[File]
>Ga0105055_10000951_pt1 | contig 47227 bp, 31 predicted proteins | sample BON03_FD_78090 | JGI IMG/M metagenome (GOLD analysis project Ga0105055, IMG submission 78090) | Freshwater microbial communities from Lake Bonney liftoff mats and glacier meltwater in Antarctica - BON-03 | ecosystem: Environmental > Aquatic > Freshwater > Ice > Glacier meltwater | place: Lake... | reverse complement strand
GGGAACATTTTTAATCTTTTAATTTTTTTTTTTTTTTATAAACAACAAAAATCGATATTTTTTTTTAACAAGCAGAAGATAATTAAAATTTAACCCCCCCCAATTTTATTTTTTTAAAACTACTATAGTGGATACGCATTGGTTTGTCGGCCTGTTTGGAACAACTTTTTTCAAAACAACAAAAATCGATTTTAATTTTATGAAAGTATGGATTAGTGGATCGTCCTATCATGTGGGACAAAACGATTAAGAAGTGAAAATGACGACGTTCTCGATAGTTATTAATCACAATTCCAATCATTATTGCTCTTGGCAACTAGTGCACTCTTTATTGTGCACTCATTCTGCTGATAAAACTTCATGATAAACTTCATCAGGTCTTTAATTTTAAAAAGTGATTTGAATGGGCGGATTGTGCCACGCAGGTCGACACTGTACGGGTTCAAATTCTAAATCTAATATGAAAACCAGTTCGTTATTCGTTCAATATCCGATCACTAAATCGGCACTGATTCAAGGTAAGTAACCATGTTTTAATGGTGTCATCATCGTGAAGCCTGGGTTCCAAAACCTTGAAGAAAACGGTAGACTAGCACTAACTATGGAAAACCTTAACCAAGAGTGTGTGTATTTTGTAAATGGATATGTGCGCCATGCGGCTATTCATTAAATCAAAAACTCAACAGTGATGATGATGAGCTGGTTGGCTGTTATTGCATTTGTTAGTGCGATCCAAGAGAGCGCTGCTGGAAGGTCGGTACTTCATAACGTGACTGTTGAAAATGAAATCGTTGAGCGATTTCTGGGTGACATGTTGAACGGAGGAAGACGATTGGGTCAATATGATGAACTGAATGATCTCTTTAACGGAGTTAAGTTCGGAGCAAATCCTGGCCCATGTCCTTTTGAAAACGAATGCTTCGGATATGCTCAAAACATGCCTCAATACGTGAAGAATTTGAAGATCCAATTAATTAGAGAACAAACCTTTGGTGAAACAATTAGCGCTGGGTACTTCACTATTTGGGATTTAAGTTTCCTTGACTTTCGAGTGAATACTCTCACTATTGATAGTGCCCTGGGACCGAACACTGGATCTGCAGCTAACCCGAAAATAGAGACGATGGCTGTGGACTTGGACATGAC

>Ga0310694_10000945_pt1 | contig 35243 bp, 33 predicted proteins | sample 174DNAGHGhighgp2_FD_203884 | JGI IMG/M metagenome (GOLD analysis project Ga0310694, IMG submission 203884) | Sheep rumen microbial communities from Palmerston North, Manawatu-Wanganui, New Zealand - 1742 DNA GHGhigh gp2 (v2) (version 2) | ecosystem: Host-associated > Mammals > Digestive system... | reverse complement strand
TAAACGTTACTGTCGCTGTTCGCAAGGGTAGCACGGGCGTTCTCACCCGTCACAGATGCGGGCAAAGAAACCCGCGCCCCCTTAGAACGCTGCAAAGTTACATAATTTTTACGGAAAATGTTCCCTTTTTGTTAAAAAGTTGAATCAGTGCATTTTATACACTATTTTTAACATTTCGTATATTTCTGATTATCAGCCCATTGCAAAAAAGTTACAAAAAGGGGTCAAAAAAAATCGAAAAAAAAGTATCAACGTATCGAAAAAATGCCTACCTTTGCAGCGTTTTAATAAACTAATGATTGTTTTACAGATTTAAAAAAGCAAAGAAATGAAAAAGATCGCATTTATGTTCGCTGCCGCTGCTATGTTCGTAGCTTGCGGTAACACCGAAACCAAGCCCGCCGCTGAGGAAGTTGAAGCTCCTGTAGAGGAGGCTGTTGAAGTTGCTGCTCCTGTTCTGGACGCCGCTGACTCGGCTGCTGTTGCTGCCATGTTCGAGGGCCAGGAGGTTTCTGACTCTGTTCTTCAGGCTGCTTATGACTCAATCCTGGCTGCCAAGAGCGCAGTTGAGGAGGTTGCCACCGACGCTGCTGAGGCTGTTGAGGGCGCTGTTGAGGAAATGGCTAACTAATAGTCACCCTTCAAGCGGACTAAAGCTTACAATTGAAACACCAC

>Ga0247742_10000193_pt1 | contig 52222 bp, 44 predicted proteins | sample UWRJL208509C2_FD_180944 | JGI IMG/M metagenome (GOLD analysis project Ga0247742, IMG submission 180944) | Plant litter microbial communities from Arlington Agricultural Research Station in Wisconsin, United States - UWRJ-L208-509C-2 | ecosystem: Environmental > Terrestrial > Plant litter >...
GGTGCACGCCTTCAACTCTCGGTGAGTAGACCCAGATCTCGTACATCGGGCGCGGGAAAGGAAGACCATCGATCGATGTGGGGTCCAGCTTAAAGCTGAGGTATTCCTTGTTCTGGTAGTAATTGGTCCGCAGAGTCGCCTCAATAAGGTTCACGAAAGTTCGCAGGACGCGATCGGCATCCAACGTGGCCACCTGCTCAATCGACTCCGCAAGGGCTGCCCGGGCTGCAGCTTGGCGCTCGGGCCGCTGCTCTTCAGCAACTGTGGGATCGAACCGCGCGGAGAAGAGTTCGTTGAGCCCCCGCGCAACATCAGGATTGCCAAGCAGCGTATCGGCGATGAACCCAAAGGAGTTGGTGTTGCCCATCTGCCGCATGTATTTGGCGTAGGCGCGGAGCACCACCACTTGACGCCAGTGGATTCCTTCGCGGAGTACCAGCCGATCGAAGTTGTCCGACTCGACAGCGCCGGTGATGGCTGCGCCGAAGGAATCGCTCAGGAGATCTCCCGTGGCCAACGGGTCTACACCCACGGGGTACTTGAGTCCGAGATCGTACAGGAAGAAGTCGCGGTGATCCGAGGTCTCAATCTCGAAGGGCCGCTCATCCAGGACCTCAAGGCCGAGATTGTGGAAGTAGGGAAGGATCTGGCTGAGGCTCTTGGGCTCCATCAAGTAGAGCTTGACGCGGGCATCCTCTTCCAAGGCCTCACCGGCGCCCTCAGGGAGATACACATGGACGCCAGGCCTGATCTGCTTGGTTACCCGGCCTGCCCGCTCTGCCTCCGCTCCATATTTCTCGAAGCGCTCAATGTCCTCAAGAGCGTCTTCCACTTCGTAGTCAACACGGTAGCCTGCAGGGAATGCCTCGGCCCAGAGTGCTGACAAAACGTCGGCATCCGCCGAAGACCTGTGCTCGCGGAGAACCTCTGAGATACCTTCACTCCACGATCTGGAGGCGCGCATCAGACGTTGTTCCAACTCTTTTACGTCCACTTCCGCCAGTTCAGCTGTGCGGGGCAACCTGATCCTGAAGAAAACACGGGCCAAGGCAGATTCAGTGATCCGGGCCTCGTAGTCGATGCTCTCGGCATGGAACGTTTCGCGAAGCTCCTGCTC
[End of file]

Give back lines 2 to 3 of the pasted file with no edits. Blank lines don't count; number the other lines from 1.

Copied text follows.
GGGAACATTTTTAATCTTTTAATTTTTTTTTTTTTTTATAAACAACAAAAATCGATATTTTTTTTTAACAAGCAGAAGATAATTAAAATTTAACCCCCCCCAATTTTATTTTTTTAAAACTACTATAGTGGATACGCATTGGTTTGTCGGCCTGTTTGGAACAACTTTTTTCAAAACAACAAAAATCGATTTTAATTTTATGAAAGTATGGATTAGTGGATCGTCCTATCATGTGGGACAAAACGATTAAGAAGTGAAAATGACGACGTTCTCGATAGTTATTAATCACAATTCCAATCATTATTGCTCTTGGCAACTAGTGCACTCTTTATTGTGCACTCATTCTGCTGATAAAACTTCATGATAAACTTCATCAGGTCTTTAATTTTAAAAAGTGATTTGAATGGGCGGATTGTGCCACGCAGGTCGACACTGTACGGGTTCAAATTCTAAATCTAATATGAAAACCAGTTCGTTATTCGTTCAATATCCGATCACTAAATCGGCACTGATTCAAGGTAAGTAACCATGTTTTAATGGTGTCATCATCGTGAAGCCTGGGTTCCAAAACCTTGAAGAAAACGGTAGACTAGCACTAACTATGGAAAACCTTAACCAAGAGTGTGTGTATTTTGTAAATGGATATGTGCGCCATGCGGCTATTCATTAAATCAAAAACTCAACAGTGATGATGATGAGCTGGTTGGCTGTTATTGCATTTGTTAGTGCGATCCAAGAGAGCGCTGCTGGAAGGTCGGTACTTCATAACGTGACTGTTGAAAATGAAATCGTTGAGCGATTTCTGGGTGACATGTTGAACGGAGGAAGACGATTGGGTCAATATGATGAACTGAATGATCTCTTTAACGGAGTTAAGTTCGGAGCAAATCCTGGCCCATGTCCTTTTGAAAACGAATGCTTCGGATATGCTCAAAACATGCCTCAATACGTGAAGAATTTGAAGATCCAATTAATTAGAGAACAAACCTTTGGTGAAACAATTAGCGCTGGGTACTTCACTATTTGGGATTTAAGTTTCCTTGACTTTCGAGTGAATACTCTCACTATTGATAGTGCCCTGGGACCGAACACTGGATCTGCAGCTAACCCGAAAATAGAGACGATGGCTGTGGACTTGGACATGAC

>Ga0310694_10000945_pt1 | contig 35243 bp, 33 predicted proteins | sample 174DNAGHGhighgp2_FD_203884 | JGI IMG/M metagenome (GOLD analysis project Ga0310694, IMG submission 203884) | Sheep rumen microbial communities from Palmerston North, Manawatu-Wanganui, New Zealand - 1742 DNA GHGhigh gp2 (v2) (version 2) | ecosystem: Host-associated > Mammals > Digestive system... | reverse complement strand